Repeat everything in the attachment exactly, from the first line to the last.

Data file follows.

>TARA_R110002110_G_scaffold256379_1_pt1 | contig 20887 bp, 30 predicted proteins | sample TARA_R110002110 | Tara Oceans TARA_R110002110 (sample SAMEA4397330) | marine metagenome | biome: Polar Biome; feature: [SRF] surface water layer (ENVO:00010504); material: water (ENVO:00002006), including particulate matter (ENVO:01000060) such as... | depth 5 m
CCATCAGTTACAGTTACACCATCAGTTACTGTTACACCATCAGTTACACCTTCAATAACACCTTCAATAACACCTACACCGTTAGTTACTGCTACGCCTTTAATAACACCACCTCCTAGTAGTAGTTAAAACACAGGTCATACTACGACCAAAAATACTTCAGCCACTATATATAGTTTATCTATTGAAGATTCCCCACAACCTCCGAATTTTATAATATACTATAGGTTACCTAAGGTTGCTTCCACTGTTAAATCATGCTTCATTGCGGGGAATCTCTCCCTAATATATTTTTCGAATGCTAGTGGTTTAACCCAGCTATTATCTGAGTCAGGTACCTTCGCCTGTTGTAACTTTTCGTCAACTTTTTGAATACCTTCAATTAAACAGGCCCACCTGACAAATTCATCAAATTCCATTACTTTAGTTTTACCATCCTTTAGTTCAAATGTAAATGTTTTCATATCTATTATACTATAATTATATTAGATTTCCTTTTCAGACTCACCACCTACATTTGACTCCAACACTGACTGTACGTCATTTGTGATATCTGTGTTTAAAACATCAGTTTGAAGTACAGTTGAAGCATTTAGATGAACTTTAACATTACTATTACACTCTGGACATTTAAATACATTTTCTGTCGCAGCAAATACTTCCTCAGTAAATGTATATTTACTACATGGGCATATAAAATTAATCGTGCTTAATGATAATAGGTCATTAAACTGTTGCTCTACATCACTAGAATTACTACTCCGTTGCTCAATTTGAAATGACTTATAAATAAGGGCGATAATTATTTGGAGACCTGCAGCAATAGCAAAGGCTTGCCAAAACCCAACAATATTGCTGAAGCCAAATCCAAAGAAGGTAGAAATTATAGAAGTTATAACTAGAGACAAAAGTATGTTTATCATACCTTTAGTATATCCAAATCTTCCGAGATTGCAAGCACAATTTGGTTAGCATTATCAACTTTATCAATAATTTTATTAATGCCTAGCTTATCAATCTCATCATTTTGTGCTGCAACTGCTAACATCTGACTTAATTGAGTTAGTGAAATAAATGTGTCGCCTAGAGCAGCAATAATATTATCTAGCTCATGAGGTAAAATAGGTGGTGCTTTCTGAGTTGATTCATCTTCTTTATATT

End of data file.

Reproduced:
>TARA_R110002110_G_scaffold256379_1_pt1 | contig 20887 bp, 30 predicted proteins | sample TARA_R110002110 | Tara Oceans TARA_R110002110 (sample SAMEA4397330) | marine metagenome | biome: Polar Biome; feature: [SRF] surface water layer (ENVO:00010504); material: water (ENVO:00002006), including particulate matter (ENVO:01000060) such as... | depth 5 m
CCATCAGTTACAGTTACACCATCAGTTACTGTTACACCATCAGTTACACCTTCAATAACACCTTCAATAACACCTACACCGTTAGTTACTGCTACGCCTTTAATAACACCACCTCCTAGTAGTAGTTAAAACACAGGTCATACTACGACCAAAAATACTTCAGCCACTATATATAGTTTATCTATTGAAGATTCCCCACAACCTCCGAATTTTATAATATACTATAGGTTACCTAAGGTTGCTTCCACTGTTAAATCATGCTTCATTGCGGGGAATCTCTCCCTAATATATTTTTCGAATGCTAGTGGTTTAACCCAGCTATTATCTGAGTCAGGTACCTTCGCCTGTTGTAACTTTTCGTCAACTTTTTGAATACCTTCAATTAAACAGGCCCACCTGACAAATTCATCAAATTCCATTACTTTAGTTTTACCATCCTTTAGTTCAAATGTAAATGTTTTCATATCTATTATACTATAATTATATTAGATTTCCTTTTCAGACTCACCACCTACATTTGACTCCAACACTGACTGTACGTCATTTGTGATATCTGTGTTTAAAACATCAGTTTGAAGTACAGTTGAAGCATTTAGATGAACTTTAACATTACTATTACACTCTGGACATTTAAATACATTTTCTGTCGCAGCAAATACTTCCTCAGTAAATGTATATTTACTACATGGGCATATAAAATTAATCGTGCTTAATGATAATAGGTCATTAAACTGTTGCTCTACATCACTAGAATTACTACTCCGTTGCTCAATTTGAAATGACTTATAAATAAGGGCGATAATTATTTGGAGACCTGCAGCAATAGCAAAGGCTTGCCAAAACCCAACAATATTGCTGAAGCCAAATCCAAAGAAGGTAGAAATTATAGAAGTTATAACTAGAGACAAAAGTATGTTTATCATACCTTTAGTATATCCAAATCTTCCGAGATTGCAAGCACAATTTGGTTAGCATTATCAACTTTATCAATAATTTTATTAATGCCTAGCTTATCAATCTCATCATTTTGTGCTGCAACTGCTAACATCTGACTTAATTGAGTTAGTGAAATAAATGTGTCGCCTAGAGCAGCAATAATATTATCTAGCTCATGAGGTAAAATAGGTGGTGCTTTCTGAGTTGATTCATCTTCTTTATATT